Are Government C-band Satellite Communications at Risk?

July 19, 2013 | By More

C-band was the first frequency band allocated for commercial communications satellites with the advent of satellite technology in the 1960s. Even though C-band frequencies were then also used for line-of-sight microwave transmissions on Earth, the C-band could be assigned for use by communications satellites as well since terrestrial fixed point-to-point transmissions could share spectrum with fixed satellite services (“FSS”) stations without a high risk of interference. Commercial satellites operating in C-band use the frequency band from 3400 to 4200 MHz for transmissions from the satellite to an Earth station (the “downlink”), and the frequency band from 5925 to 6725 MHz for transmitting from the Earth station to the satellite (the “uplink”).

C-band

Over the past 50 years, the C-band has become the backbone of a wide range of commercial and government communications:

  • Virtually every television in the world, including those on the American Forces Radio and Television Service, receives some programming whose signal at one point passed through a C-band satellite.
  • The U.S. military uses C-band spectrum for controlling radar, battlefield communications and command and control systems.
  • When a rocket launches a satellite, ground controllers use the C-band to maneuver the satellite safely into orbit.
  • The C-band is critical to the U.S. and allied militaries for ongoing training that ensures operational readiness.
  • The private network linking U.S. embassies around the globe utilizes C-band, as do military forces worldwide for a range of communications.
  • A host of other applications such as cellular backhaul, maritime communications, air safety networks, disaster recovery and many others are also provided via C-band.

Because the C-band frequencies represent a rather large continuous block of radio spectrum, they have for many years been coveted by the terrestrially-based wireless telecommunications industry. The International Mobile Telecommunications (“IMT”) community is forecasting a potentially huge increase in spectrum demand for their services over the coming years. While the mobile operators can and should endeavor to use their existing frequencies more efficiently, they are also looking at using additional spectrum, including C-band frequencies.

C-band is by no means an ideal frequency band for mobile services (e.g. insufficient indoor penetration), nonetheless, mobile operators view the C-band as a potential source of additional bandwidth to serve their current and future customers. However, while it is relatively easy for FSS earth stations to share the same frequencies with terrestrial fixed point-to-point services, sharing with mobile/nomadic point-to-area services presents high risk for harmful interference.

In their lobbying efforts for additional spectrum, the well-funded IMT community has the advantage that everyone is familiar with the use of smart phones, while the role and wide-spread use of satellites, to name cellular backhaul as just one example, is far less known and obvious. The mobile wireless industry has begun to use its significant clout to push governments and international regulators to identify parts of the C-band spectrum now used for satellite communication for use by terrestrial wireless devices.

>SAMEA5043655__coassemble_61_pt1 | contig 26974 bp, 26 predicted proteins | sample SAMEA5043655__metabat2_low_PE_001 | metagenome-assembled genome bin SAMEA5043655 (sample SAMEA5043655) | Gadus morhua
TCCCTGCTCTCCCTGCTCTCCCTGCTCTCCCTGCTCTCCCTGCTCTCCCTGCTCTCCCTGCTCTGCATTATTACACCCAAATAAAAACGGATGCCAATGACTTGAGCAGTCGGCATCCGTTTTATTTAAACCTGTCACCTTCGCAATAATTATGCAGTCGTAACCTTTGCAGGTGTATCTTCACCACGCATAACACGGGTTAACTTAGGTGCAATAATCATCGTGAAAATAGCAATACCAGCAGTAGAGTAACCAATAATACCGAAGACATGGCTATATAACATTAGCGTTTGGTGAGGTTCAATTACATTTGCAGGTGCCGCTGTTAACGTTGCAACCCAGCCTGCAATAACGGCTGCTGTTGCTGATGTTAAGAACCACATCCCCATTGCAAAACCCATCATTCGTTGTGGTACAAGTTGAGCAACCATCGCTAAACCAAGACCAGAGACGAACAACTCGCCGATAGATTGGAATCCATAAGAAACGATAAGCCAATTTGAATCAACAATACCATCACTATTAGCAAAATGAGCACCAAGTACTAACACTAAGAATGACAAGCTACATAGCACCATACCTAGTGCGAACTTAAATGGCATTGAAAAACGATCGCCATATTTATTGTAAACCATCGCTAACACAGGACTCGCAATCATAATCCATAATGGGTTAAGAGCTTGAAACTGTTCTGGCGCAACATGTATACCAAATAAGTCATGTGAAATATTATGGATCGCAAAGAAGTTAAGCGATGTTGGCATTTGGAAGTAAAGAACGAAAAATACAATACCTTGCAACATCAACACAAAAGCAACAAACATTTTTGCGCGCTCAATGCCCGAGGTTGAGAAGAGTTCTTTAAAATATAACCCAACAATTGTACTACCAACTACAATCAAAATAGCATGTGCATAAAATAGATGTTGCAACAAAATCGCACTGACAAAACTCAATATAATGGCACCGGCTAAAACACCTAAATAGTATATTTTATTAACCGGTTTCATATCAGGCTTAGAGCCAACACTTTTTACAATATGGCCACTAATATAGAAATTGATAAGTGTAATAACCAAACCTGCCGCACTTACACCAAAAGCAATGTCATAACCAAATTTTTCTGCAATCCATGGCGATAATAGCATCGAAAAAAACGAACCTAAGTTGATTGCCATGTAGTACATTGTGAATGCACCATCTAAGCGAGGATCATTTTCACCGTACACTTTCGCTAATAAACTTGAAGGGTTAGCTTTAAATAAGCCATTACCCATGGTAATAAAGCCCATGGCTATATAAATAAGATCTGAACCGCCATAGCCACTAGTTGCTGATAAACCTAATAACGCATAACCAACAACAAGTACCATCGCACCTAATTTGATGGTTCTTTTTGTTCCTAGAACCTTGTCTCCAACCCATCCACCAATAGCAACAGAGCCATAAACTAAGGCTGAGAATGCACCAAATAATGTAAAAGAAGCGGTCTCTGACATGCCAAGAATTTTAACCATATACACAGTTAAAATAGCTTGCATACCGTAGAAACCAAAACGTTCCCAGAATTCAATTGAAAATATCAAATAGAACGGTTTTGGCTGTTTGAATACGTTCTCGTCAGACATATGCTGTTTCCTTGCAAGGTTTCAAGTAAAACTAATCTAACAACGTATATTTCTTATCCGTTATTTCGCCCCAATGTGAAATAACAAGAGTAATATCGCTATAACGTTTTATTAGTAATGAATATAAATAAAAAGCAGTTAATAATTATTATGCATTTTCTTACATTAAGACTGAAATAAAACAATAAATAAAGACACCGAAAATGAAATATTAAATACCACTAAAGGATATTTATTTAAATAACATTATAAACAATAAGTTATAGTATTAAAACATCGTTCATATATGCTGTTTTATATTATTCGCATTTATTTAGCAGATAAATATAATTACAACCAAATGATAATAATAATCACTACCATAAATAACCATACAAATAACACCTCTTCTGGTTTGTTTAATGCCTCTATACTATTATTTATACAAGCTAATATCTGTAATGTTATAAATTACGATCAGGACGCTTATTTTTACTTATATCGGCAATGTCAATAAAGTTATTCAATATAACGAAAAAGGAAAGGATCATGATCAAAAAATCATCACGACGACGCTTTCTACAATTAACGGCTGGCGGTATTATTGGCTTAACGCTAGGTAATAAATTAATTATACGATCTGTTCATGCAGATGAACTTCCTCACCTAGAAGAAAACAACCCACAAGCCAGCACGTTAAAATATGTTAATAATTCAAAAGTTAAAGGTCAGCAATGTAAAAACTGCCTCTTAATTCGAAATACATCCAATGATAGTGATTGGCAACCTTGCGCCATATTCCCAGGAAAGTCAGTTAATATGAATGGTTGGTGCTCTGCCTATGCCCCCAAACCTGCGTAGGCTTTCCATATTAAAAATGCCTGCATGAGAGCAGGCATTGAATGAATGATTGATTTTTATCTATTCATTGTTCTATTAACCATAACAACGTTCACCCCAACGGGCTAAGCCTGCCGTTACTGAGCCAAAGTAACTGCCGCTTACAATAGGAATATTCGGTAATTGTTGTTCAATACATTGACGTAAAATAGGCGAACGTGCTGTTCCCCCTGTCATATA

In 2015, the International Telecommunications Union (“ITU”) will hold a World Radiocommunications Conference (“WRC-15”). WRC-15 will consider a proposal by the wireless industry to identify a portion of the C-band for IMT. The wireless industry attempted a similar campaign six years ago, at WRC-07.  It won a partial victory then, in that certain countries permitted the identification of a portion of the C-band for wireless communications.

In order to safeguard the C-band spectrum for critical satellite services, the satellite industry has undertaken a number of initiatives in advance of WRC-15. A wide range of satellite trade associations have joined to develop a common global initiative, including but not limited to:

  • Global VSAT Forum
  • Satellite Industry Association
  • Cable & Satellite Broadcast Association of Asia
  • European Satellite Operator Association
  • Asia-Pacific Satellite Communications Council

Additionally, it is important for the users of satellite communications to help raise awareness about the variety of services they provide in their country and often globally, which rely on satellites and in many cases on C-band. Regulators and decision makers need to hear from satellite communications users in order to be fully cognizant of the multitude and criticality of services provided to governments and citizens via satellite. This will allow regulators to make an informed decision on the C-band leading up to and during the WRC-15.

This article first appeared on IGC’s SATCOM Frontier

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Category: COLUMNS

Annette Purves

About the Author ()

Annette Purves is Principal, Regulatory Affairs at Intelsat General Corporation

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